When you wail on an enemy enough or exploit a weakness with a skill, you’ll be able to trigger a “once more” that will allow you to get a decently powerful follow-up strike in for extra damage. These strikes will bring you close to the enemy to let you knock out a couple of extra combo hits in their face, or you can switch to an ally to do it. The latter is important because when you switch characters, or baton pass, as the game calls it, referencing said mechanic from the original game, a character’s showtime gauge increases more than it usually does for a short period of time.
As you land attacks, you build up showtime, which can be used in a super attack that not only does a bunch of damage, but most importantly, will interrupt enemy actions. Enemies will often attempt wide-ranging attacks, inflict status ailments or even try to exploit your elemental weaknesses themselves, but it’s possible to learn these patterns and trajectories, so you can dodge and emerge unscathed.
You can even use your environment to your advantage by breaking nearby obstacles or using them as leverage to dash off of. Dealing enough damage will break an enemy’s guard meter, which will leave them vulnerable to a classic all out attack, making it probably your best bet against mobs. All out attacks deal AoE almighty damage after all, and nothing resists almighty damage. They’re not as useful in boss fights, but have they ever been in past games?
Each member of the Phantom Thieves has a unique moveset and special that impacts the combat in different ways. You have access to the whole gang early on, along with the new light-based member Sophia. Coincidentally, that makes for three different light themed party members across Persona 5 games, with the others being Goro Akechi and Kasumi Yoshizawa. These two are not in Persona 5 Strikers in any way, and I’m slightly disappointed in that. I know Persona 5 Royal and Strikers were in development simultaneously, but I would have at least liked some sort of acknowledgment that these characters existed even if they aren’t playable. Or the reverse.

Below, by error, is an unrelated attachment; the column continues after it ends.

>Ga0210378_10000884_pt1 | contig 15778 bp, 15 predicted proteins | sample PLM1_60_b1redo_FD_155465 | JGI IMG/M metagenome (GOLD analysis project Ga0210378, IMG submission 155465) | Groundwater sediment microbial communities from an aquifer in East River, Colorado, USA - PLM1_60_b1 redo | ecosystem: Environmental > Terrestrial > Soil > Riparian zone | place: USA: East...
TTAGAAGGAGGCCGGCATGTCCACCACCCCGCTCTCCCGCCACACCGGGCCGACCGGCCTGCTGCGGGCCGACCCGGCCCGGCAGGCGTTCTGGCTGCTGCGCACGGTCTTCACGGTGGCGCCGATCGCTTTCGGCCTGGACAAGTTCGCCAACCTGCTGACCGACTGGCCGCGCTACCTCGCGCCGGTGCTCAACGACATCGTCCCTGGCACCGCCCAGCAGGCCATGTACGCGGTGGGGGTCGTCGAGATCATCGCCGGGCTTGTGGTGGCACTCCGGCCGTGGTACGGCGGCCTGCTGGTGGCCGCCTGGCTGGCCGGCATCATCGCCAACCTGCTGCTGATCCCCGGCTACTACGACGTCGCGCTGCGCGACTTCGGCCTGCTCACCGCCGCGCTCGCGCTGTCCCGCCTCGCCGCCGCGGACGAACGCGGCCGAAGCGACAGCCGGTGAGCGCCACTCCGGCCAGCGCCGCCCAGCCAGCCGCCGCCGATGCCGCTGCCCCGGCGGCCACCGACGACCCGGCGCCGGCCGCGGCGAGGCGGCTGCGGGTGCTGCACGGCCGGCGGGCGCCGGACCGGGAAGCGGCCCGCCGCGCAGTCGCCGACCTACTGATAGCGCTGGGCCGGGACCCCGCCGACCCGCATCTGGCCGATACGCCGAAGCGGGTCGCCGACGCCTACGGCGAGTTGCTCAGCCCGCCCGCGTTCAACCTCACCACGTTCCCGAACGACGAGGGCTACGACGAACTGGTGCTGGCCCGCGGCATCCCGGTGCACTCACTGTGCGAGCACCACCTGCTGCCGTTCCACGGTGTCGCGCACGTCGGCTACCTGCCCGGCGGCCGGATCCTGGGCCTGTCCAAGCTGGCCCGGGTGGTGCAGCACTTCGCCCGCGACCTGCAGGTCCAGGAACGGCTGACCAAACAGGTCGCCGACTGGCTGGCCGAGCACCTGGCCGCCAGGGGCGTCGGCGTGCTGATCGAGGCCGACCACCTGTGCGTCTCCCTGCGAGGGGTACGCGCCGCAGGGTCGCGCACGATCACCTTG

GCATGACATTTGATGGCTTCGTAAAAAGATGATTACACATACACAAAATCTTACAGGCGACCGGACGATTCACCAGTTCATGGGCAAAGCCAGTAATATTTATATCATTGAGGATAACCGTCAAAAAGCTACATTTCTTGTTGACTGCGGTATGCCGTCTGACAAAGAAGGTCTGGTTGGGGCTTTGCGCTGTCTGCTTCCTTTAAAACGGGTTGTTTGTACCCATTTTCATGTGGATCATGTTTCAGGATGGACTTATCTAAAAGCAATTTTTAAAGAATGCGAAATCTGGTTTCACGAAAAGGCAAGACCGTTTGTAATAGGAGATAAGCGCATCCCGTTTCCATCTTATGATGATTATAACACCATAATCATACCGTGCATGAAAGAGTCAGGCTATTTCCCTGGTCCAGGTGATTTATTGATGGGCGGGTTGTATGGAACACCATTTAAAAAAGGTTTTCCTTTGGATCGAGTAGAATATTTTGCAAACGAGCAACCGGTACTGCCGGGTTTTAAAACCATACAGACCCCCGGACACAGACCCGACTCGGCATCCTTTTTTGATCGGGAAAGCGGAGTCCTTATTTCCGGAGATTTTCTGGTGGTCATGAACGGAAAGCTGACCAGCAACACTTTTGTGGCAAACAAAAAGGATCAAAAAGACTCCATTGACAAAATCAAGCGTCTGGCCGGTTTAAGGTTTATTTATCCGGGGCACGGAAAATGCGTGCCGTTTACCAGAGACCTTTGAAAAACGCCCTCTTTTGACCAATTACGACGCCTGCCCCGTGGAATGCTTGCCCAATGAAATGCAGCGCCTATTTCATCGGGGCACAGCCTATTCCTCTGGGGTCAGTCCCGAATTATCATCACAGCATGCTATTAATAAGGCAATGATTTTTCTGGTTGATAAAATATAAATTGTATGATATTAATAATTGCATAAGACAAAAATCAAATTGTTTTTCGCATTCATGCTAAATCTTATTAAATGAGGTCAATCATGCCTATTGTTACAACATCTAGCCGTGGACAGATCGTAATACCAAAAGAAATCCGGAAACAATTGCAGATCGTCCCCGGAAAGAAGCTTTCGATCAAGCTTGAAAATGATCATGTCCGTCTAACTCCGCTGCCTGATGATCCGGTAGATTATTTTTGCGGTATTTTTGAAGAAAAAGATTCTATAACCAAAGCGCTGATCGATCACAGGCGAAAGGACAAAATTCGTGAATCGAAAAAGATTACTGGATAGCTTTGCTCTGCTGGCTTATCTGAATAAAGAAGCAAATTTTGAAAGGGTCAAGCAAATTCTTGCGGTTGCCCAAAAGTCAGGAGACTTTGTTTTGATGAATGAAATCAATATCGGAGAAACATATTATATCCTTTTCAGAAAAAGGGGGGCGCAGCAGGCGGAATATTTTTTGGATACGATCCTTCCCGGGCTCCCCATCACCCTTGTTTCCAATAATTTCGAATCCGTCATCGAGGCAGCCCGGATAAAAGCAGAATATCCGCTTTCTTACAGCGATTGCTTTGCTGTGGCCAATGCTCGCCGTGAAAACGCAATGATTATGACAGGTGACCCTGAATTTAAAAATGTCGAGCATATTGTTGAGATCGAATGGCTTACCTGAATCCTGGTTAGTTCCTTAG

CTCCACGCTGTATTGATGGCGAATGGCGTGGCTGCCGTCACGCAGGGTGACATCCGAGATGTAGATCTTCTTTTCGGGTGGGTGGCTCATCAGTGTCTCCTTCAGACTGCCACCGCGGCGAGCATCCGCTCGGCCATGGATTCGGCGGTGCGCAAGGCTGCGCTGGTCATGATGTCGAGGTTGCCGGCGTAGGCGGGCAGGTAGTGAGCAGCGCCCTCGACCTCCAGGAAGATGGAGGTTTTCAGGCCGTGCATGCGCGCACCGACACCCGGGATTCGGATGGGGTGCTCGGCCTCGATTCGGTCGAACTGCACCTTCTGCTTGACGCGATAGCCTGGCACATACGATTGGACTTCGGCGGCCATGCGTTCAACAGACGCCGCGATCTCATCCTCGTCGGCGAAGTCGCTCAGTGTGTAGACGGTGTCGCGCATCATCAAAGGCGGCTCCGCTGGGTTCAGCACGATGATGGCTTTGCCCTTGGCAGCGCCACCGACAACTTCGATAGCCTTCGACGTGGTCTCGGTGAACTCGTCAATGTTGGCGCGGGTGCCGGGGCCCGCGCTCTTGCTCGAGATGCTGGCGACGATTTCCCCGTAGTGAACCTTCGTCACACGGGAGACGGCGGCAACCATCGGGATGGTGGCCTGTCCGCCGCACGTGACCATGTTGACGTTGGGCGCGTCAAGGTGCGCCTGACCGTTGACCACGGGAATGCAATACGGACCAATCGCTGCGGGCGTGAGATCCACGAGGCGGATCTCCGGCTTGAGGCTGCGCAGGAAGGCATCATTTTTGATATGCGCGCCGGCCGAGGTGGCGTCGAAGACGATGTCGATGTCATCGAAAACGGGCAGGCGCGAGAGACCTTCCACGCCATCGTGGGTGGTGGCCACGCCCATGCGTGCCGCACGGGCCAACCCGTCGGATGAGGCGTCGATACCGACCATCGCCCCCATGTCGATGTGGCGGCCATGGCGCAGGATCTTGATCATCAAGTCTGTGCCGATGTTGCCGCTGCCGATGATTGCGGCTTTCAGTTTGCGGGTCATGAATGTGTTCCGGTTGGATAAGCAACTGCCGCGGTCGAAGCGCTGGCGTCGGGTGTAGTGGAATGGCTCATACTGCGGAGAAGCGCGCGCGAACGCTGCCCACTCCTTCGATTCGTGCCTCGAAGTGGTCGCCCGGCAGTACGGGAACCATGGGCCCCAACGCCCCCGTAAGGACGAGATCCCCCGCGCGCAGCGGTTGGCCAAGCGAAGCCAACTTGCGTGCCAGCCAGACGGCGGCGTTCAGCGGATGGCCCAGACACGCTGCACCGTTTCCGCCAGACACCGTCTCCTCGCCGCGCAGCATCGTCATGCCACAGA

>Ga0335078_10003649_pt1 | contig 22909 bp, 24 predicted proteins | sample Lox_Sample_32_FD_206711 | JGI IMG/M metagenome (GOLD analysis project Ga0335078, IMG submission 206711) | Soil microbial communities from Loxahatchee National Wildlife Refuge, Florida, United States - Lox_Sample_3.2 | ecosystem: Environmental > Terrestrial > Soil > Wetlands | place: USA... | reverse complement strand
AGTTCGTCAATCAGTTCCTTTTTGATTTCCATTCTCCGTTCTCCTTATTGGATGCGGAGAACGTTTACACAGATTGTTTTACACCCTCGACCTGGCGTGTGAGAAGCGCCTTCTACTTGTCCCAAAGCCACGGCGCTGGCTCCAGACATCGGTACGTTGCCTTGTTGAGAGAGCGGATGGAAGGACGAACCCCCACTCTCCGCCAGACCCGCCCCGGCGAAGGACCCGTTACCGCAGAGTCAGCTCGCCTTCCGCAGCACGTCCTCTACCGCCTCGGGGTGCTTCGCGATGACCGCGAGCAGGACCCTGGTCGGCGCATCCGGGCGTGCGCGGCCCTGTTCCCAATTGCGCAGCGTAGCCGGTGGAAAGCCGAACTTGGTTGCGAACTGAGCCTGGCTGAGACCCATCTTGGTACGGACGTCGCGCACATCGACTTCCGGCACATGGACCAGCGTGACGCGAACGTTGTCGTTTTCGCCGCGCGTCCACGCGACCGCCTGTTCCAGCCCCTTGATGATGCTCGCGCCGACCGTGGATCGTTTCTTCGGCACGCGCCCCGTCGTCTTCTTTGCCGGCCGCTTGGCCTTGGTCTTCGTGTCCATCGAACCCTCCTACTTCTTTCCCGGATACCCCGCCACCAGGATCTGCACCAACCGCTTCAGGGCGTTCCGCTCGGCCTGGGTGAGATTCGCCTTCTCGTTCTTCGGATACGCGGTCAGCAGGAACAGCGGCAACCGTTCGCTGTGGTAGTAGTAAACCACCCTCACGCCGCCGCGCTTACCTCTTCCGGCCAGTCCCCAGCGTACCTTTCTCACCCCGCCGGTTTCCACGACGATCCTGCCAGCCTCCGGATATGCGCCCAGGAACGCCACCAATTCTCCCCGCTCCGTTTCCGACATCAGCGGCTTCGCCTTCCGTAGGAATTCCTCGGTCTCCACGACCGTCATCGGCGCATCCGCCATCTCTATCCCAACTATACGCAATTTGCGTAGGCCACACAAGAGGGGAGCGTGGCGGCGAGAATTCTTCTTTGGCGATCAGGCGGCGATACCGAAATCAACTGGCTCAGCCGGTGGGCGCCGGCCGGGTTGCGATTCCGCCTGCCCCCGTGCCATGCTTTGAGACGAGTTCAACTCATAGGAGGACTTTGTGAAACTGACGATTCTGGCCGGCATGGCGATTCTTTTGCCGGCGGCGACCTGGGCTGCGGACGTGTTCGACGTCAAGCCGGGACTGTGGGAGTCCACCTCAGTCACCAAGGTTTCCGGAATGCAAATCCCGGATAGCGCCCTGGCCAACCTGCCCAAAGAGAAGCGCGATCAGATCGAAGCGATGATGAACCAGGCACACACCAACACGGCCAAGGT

Anyway, I digress. Character specials can be as simple as Joker having a simple gun combo, Ann enchanting her melee attacks with fire, or Ryuji upping his strength and adding super armor. These generally compound with the cast members’ individual unique traits, like Ryuji being able to charge up his combo finishers, allowing them to deal more damage.
One new character restores small amounts of HP when they use combo finishers, but their special boosts their attack power considerably, nullifies the HP recovery, and slowly drains their health. This makes for some fantastic on the fly risk vs. rewards strategizing, when should I turn it on, when should I turn it off, what’s going to help me get the most use out of these. On top of these, each character has unlockable master arts, which are more passive traits that can change how you fight.
Especially notable is Joker’s master art that allows him to follow up his gunshots with melee hits akin to Kingdom Hearts 3’s airstep. This is probably my favorite master art because it gives Joker the ability to jump in close from any distance, which is not only a beneficial movement option but also Kingdom Hearts 3 muscle memory meant that I kept trying to do that in this game before I unlocked the master art out of sheer instinct.